Land Bank, students team up to ensure successful start to Neighborhood Mow & Maintenance season

Angela HartungPress Releases

Students tuned-up lawnmowers and made repairs to make sure they were yard-ready
MARSHALL, Mich. – Calhoun Intermediate School District (CISD) students participating in the Calhoun Area Career Center’s (CACC) Power Equipment Technology program (PET) recently partnered with the Calhoun County Land Bank Authority (CCLBA), repairing lawnmowers used to mow and maintain vacant properties owned by the CCLBA. A portion of the cost of the materials needed for the repairs was covered by a donation from Calhoun County Treasurer, and Land Bank Board Chair, Brian Wensauer.
“We’re grateful to the students taking part in the CACC’s Power Equipment Technology program for lending their expertise to repair and service Neighborhood Mow & Maintenance lawnmowers ahead of the mowing season,” said Krista Trout-Edwards, CCLBA executive director. “We pride ourselves on leveraging creative partnerships to help improve our properties in Calhoun County, and this partnership with the CISD/CACC continues that record of success.”
The Neighborhood Mow & Maintenance program (NMM) allows local groups to earn money for neighborhood projects, youth group activities, nonprofit events and other efforts by mowing and maintaining vacant properties owned by the CCLBA from April to October. The CACC students assisted these groups by offering repair services including oil changes, checking spark plugs and sharpening the blades on approximately 12 of the lawnmowers used to maintain and beautify hundreds of vacant lots in the area.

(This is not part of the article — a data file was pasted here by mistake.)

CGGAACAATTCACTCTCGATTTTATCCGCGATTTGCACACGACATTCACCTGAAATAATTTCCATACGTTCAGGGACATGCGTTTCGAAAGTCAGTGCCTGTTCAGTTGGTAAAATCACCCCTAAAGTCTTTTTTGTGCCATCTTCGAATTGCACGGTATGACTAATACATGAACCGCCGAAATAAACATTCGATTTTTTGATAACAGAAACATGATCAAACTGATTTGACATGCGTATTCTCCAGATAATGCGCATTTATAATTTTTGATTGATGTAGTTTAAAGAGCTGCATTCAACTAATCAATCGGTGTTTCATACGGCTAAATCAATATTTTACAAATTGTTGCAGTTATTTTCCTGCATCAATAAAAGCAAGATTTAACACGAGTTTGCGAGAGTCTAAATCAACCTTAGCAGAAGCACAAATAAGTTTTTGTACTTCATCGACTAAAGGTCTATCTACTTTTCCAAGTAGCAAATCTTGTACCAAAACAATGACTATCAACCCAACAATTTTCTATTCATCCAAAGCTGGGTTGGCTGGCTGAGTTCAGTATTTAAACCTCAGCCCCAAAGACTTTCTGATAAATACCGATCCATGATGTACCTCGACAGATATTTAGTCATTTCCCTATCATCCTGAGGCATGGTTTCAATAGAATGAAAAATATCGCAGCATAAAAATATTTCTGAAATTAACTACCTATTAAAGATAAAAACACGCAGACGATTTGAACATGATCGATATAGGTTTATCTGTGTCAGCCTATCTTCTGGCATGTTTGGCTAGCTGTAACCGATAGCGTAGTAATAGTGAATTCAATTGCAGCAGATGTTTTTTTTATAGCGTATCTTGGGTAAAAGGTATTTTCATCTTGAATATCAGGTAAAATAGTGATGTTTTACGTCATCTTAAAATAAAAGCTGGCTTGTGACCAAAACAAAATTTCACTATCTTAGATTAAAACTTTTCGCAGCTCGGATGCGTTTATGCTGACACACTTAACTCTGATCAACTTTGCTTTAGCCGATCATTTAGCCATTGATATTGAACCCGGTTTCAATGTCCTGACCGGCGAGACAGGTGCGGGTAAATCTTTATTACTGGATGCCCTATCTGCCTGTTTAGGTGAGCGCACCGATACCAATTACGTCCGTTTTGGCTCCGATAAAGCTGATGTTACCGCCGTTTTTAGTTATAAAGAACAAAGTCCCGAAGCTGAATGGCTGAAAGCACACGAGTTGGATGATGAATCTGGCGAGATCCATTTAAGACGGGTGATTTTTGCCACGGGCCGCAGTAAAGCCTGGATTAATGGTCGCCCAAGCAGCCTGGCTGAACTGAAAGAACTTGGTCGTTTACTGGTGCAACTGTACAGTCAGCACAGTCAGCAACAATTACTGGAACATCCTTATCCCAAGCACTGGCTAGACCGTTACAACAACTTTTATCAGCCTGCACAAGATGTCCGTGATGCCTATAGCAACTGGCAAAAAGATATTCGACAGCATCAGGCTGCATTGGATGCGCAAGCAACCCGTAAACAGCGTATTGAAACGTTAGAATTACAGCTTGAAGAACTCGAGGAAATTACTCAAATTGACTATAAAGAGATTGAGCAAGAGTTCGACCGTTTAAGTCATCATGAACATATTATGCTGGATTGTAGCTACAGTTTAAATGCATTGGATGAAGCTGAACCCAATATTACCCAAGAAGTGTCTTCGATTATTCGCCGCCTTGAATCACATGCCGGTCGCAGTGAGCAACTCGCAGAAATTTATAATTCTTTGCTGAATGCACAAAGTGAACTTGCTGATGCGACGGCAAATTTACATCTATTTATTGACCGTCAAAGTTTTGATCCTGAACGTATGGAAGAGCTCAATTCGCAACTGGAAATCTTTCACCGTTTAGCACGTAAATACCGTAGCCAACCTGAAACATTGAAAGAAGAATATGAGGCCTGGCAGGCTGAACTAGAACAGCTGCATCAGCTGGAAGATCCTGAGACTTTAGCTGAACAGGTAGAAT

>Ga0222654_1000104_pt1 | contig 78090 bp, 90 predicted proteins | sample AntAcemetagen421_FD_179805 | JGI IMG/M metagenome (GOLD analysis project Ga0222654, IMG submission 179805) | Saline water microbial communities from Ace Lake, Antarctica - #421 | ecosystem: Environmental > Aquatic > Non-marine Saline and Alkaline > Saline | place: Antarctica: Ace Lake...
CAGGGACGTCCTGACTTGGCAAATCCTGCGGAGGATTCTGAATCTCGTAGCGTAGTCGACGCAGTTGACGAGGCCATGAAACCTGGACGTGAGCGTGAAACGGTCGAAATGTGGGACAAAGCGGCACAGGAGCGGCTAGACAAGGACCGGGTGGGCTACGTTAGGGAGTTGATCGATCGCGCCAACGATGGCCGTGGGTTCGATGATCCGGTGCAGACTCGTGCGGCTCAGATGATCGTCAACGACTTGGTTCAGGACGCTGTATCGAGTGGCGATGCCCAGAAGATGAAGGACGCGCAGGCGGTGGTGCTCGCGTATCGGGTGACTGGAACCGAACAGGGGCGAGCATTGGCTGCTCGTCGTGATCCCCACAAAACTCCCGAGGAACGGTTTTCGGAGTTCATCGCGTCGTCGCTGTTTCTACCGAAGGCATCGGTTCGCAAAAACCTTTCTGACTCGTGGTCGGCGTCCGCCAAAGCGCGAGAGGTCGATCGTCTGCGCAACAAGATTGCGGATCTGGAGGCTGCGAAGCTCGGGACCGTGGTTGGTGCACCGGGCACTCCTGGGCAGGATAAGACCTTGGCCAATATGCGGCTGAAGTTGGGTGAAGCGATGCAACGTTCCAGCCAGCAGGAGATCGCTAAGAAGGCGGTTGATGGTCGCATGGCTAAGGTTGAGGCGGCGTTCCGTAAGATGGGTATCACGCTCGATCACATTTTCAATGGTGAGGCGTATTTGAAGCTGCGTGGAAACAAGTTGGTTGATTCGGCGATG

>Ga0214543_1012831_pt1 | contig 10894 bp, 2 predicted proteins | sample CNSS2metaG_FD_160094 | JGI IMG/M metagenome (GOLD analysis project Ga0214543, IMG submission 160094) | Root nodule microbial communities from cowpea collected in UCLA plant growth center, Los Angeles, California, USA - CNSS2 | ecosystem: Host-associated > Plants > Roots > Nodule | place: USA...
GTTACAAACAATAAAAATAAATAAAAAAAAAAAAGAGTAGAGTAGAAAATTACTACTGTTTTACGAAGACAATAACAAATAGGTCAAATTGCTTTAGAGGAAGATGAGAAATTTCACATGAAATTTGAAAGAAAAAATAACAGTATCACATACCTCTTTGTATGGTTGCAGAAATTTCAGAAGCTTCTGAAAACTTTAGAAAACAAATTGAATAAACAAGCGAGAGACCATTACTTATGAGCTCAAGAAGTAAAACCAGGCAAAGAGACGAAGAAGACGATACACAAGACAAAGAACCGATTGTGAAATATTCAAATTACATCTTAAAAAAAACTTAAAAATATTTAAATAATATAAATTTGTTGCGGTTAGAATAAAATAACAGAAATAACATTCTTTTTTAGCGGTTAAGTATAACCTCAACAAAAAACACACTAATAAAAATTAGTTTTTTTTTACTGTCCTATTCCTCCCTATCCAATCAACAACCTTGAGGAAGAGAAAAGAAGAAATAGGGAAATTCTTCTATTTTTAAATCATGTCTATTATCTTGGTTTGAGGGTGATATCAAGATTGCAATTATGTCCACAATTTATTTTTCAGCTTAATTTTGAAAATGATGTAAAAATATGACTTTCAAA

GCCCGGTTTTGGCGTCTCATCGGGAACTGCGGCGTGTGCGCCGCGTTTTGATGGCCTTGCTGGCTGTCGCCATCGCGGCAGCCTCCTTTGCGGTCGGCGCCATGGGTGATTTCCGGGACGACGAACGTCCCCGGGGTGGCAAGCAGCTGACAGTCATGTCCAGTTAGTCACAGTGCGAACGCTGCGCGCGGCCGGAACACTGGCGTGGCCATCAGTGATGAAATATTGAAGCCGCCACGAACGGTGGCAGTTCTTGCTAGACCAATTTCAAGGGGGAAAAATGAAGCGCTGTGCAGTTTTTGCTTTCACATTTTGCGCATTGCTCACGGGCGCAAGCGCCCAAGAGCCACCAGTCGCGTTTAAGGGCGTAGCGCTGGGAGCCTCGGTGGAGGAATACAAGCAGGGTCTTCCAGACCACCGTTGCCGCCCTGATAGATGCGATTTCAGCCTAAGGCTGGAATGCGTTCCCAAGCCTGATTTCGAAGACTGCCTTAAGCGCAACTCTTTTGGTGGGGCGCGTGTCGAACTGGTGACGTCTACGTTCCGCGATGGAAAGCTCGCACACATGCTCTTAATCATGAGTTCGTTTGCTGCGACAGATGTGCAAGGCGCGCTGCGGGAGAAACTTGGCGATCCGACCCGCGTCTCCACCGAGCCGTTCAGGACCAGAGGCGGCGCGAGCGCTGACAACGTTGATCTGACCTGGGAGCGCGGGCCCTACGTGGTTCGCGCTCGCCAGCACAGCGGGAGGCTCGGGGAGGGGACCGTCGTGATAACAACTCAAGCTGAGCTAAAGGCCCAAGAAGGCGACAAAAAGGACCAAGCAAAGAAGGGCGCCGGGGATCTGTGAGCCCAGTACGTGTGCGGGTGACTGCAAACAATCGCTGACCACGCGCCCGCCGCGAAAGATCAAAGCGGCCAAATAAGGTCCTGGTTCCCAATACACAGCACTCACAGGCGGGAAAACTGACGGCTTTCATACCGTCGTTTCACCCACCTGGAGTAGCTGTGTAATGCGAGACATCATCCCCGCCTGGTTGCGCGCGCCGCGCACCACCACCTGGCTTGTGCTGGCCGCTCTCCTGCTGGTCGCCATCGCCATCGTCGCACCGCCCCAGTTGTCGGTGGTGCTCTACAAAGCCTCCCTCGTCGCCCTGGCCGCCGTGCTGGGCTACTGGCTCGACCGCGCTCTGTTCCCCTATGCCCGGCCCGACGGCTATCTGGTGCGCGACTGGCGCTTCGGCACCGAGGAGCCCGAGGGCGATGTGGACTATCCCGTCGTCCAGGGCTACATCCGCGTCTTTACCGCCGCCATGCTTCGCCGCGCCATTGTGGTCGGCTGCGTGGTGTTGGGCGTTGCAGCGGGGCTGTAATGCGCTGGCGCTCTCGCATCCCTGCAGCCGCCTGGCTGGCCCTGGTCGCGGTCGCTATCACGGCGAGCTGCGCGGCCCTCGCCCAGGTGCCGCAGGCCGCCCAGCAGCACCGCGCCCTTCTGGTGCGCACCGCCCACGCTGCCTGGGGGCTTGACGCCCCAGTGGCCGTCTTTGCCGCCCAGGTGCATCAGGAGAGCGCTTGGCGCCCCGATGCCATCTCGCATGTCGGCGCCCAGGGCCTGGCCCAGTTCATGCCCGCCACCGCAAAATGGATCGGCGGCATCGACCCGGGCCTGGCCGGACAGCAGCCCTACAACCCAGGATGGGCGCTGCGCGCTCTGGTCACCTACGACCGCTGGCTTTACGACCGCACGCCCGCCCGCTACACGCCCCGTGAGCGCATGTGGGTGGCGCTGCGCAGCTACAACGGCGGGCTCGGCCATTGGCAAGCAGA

“This was a great opportunity for our students to give back to their community by tuning-up and servicing the lawnmowers used to clean up vacant lots owned by the Land Bank,” said Jason Kubasiak, PET program instructor. “We’d like to thank Calhoun County Treasurer Brian Wensauer for his generous donation to cover the cost of materials and Noah Booton for taking charge of this project and seeing it through.”
Noah Booton, a junior in the PET program, took initiative with the project, ensuring these organizations were provided with necessary tune-ups and recruiting students for the project.
The PET program is designed to prepare students for future careers repairing powered equipment, offering basic fabrication skills, and training students to troubleshoot and repair equipment with an emphasis on small engines, diesel engines and medium- to heavy-duty vehicle repairs.

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